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Page 8 Advertisements Column 1 [Newspaper Article] — Columbia Daily Spectator — 26 February 1901
JH. PftTLEY GOmPfINY, SUCCESSORS TO HARTLEY &amp; GRAHAM, ir Sportsmen's Supplies, Everything for Golf, Remington Bicycles. 3 I 3-3 15 Broadway, NEW YORK. E. C. No. 1. SCHULTZE. E. C. No. 2. Smokeless Shotgun Powders. Write for Booklet to The American "E.C."&amp;"Schultze" Gunpowder Cos., Ltd. OFFICE, 318 BROADWAY, NEW YORK. Works: Oakland, Bergen Cos., N. J. IJAIJAIIAIUI IM JAIIM RUM M )tt immiEv Y&amp;KtBRIDGEPORT GUNf CO., GOLF CLUBS SC everything'for Qolfers 5.G. I. GOODS APE S TAN DARTD for a Catalogue contair'~g VV "RULESOF GOLF" as adopter by ]j ithe U. S. Golf Association, Feb. 28, 1900, fj ("Elementary Instruction to Beginners." by [JOHN D. DUNN, also Golf Calendar, free. RETAIL AGENCIES Iff NEW YORK _ BOSTON PHILADELPHIA CKICACO &amp; Washington St. 313 Broadway 163 Washington St 1018 Chntnut St. Stau »35£a2!52 7XeI'JO which unlocks the best opportunities in the Business World is the skilled use of the Remington Typewriter because the chief ...
Page 8 Advertisements Column 2 [Newspaper Article] — Columbia Daily Spectator — 26 February 1901
FIVE YEAR STRIDES In a continuous Forward Movement. ASSETS. 1880 $ 168,135.77 1885 1,040,816.39 1890 5,084,895.02 1895 15,780,154.31 1900 40,590,991.93 The Prudential Insurance Cos. of America. Home Office: Newark, N.J. JOHN F. DRYDEN, President. LESLIE D WARD, Vice President. EDGAR B. WARD, Second V. P. and Counsel FORREST F. DRYDEN, Secretary. \NSI/p c* 4-, v S5 e» * •Jri 1045
Page 8 Advertisements Column 3 [Newspaper Article] — Columbia Daily Spectator — 26 February 1901
tlioft) C/o)i.Sktbfe Woolen Dress Fabrics. Novelties in thin Dress Fabrics for House and Evening Wear. \ /v Barege, Grenadine, Crepe, Mousseline, Taffetas, Veilings. New Colorings in Silk and Wool and all Wool tissues. cS i c )i&amp; 61. New York. BROOKS BROTHERS Broadway, cor. 22d Street, New York City The best materials are none too good for evening clothes. The fabric must have quality, and substance to give proper lines. If economy be necessary, con fine it to wear. Our booklets give J acts and figures. Reserved f0r.... Theodore B. Starr, 206 FIFTH AVENUE, NEW YORK. F. W. DEVOEfcCO. MANUFACTURERS OF Mathematical Instruments Engineers' and Surveyors' Supplies, Architects' and Draughtman's Materials. ARTISTS' MATERIALS Oil Colors in Tubes, Water Colors, Fine Brushes, Drawing Materials, Studies, Etc. Cor. Fulton and William Sts., NEW YORK. e. i. sisissi s so. Carriage Builders Fifth Ave. &amp; 33d St. NEW YORK
Masthead [Newspaper Article] — Columbia Daily Spectator — 1 March 1901
Columbia Spectator VOL. XLIV., No. 36 NEW YORK CITY, FRIDAY, MARCH 1, 1901 PRICE 5 CENTS Columbia Spectator. PUBLISHED TWICE A WEEK. THROUGHOUT THE COLLEGE YEAR. MANAGING EDITORS. JULIAN COLLIER HARRISON, 1901, Editor in-Chi§f. M. HARTLEY DODGE, 1903, Business Manager J. B. Smith, Jr., 1901, J. G. Hopkins. &gt;902 A. B. A. Bradley, 1902. C. G. Meeks, 1902, ASSOCIATE EDITORS. S. W. Bowne, 1901, F. T. Bogue, 1903. K. I\. Lorenz, 1901, C. W. Usborn, 1903, J. H. Ileroy, 1902, C. L. I lendrickson. 1903. C. Tombo, 1902, S., E. J. Harrison, 1903, A. C. Strattord, 1902. L. Riggs, ]r-, 1903, G. Miidleton, C- R- Toy, 1904, i&lt;. L. Uaige, 1903, D. C. Brace, 1904. B. Lefferts, 1903, W. P. S. Earle, 1904. Subscriptions—One Year, $2 00. Payable Strictly in Advanue Advertisements — Rates on application. The publishers reserve the right to reject undesirable advertising. Address all communications to COLUMBIA B PELT A TOR, Columbia Lmvcrsity, .New York Entered at the New York P. O...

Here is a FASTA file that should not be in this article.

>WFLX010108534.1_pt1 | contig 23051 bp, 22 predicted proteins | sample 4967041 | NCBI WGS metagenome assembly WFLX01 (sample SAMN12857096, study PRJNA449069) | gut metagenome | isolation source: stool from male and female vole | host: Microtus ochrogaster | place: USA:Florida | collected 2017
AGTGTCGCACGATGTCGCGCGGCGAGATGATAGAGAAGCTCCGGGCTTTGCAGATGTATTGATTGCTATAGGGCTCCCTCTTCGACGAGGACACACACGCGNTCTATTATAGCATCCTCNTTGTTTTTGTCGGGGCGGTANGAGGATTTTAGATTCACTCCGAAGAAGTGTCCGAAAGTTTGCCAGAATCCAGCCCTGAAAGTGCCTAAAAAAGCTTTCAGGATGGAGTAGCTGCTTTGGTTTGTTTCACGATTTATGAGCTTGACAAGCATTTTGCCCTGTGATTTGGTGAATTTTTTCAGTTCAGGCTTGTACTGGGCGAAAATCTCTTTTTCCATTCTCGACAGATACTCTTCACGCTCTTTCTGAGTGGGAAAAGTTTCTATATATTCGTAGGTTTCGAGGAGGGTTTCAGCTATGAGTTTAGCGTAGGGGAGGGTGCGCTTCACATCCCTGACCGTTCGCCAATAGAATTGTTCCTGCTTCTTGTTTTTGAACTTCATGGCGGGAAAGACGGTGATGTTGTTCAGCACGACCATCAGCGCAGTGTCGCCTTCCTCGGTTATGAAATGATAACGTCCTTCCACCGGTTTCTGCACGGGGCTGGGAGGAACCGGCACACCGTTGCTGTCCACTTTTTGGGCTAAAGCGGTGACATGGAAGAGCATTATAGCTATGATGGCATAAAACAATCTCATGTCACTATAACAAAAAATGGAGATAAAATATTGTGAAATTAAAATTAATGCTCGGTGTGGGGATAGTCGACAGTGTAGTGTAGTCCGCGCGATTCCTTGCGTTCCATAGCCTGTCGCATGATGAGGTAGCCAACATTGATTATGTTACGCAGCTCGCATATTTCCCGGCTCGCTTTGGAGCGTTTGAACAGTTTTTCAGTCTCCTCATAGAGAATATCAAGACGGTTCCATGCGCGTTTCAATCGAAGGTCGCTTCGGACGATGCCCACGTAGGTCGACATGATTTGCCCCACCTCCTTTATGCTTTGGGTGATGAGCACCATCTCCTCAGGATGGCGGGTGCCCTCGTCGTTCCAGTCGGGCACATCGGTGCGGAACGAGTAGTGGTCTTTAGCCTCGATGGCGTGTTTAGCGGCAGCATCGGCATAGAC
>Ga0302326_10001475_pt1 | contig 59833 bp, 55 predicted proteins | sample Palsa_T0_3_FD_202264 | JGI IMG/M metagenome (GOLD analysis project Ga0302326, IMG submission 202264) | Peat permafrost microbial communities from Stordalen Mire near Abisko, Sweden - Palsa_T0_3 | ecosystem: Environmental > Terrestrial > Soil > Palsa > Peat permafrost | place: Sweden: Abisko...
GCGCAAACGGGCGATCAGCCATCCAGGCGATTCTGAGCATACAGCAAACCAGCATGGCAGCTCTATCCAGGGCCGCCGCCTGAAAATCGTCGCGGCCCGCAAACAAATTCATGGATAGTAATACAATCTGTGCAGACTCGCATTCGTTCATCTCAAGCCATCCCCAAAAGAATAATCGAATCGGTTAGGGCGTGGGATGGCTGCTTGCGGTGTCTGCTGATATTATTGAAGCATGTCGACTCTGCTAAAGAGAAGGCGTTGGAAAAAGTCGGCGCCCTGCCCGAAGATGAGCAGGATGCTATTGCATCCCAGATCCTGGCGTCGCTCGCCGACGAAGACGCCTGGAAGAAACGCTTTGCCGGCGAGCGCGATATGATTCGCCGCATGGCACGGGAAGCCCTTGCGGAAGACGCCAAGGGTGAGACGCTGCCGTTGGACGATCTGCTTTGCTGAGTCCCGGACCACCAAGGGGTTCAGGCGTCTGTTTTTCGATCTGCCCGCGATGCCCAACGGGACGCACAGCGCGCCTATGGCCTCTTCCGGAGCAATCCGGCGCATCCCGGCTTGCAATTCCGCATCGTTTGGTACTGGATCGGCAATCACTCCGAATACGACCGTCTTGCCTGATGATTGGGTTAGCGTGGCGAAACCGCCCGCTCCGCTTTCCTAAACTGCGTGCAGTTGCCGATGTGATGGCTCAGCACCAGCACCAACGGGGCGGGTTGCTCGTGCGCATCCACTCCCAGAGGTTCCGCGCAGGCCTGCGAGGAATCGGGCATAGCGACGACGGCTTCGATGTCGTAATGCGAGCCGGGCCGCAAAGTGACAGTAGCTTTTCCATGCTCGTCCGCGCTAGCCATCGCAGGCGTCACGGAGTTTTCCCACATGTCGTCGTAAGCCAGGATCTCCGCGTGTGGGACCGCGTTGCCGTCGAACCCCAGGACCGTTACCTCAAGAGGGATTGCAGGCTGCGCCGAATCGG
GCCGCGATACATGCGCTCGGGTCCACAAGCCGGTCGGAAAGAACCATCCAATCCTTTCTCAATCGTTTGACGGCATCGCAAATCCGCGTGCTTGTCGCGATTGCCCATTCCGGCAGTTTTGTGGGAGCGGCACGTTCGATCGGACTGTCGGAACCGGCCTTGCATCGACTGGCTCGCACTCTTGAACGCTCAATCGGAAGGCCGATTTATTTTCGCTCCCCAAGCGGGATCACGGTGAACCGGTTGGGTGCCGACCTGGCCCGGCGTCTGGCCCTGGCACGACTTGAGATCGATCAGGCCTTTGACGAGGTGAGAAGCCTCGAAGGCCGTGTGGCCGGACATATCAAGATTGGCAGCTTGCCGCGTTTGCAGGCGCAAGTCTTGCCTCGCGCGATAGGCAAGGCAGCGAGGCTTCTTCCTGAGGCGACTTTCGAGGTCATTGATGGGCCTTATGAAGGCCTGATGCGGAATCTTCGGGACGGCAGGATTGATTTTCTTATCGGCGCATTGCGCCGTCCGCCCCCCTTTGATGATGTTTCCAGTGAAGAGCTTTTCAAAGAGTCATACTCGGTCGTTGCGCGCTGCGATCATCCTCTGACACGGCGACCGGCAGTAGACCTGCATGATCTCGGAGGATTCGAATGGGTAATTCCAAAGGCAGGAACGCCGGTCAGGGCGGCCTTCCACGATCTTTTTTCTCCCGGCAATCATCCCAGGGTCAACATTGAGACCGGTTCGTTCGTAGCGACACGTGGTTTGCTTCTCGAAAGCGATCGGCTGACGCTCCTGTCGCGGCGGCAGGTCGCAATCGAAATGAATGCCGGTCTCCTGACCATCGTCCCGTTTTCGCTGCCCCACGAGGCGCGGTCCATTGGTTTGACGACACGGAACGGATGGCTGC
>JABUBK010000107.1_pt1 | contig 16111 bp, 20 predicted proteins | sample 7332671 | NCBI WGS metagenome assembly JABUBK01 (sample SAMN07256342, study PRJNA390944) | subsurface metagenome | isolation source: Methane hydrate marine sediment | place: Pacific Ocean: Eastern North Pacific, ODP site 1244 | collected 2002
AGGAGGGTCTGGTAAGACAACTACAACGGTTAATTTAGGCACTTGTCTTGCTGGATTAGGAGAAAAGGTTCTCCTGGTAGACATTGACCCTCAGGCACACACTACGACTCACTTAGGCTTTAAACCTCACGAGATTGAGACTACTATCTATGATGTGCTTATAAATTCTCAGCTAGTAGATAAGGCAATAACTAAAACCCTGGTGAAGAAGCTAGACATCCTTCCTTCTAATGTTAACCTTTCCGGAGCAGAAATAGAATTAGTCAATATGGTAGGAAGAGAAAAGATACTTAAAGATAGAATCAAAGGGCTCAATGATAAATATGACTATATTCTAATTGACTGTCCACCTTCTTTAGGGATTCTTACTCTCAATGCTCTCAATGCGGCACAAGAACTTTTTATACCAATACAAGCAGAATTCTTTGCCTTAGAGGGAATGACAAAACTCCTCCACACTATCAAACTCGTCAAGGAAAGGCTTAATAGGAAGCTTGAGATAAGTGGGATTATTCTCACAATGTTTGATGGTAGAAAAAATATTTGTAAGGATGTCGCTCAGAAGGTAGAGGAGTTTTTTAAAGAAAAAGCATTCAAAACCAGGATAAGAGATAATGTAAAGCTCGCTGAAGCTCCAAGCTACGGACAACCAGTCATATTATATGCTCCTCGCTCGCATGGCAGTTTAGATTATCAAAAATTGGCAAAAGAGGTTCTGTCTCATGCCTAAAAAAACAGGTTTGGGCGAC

BASE-BALL PRACTICE Indoor Work in Progress-List of Candidates—Work to begin on South Field [Newspaper Article] — Columbia Daily Spectator — 1 March 1901
BASE-BALL PRACTICE Indoor Work in Progress-List of Candidates—Work to begin on South Field The Varsity candidates to the number of forty odd men are now hard at work under Coach Fishel in the cage. Most of the time is being spent in showing the men how to bat properly, as this point of the game will be particularly insisted upon this year by the coach, whose intention it is to turn out a team of hitters at all costs. To judge from the past, it is just that side of the game in which Columbia teams have been weak. In the fielding department the men are being taught to handle grounders and get the ball away quickly, and particular attention is being paid by fishel to the short-arm throw. The number of catchers and third-basemen who have turned out is very small. 1 lie management wants more men for these positions. The dozen pitchers have begun serious work, though as yet they are not trying, any speed or curves, and are at present only getting their control. The pitching department wil...
The N ew Star [Newspaper Article] — Columbia Daily Spectator — 1 March 1901
The N ew Star Prof. Rees and the other members of the astronomical department have watched with interest the new star which Dr. Andersen discovered last week. They have not, however, made any special observations for purposes of record, as it is being- so carefully watched by neighboring observatories, and it would be a difficult matter to arrange the necessary apparatus. Most of the new stars that are announced are invisible without a telescope, but this Edinburg- discovery was, when first seen, one of the brightest stars in the heavens. Many not students of astronomy will be interested to identify this remarkable star. The constellation of Perseus, in which the new star lies, can be identified by a curved line of five bright stars. It lies not far from the well known "Cassiopea's Chair," in a line toward Orion. Prof. Rees gave these directions for finding the new star: "At 7.30 or 8 P.M., just now, the bright star Capella is almost in the zenith. If one stands facing westward at t...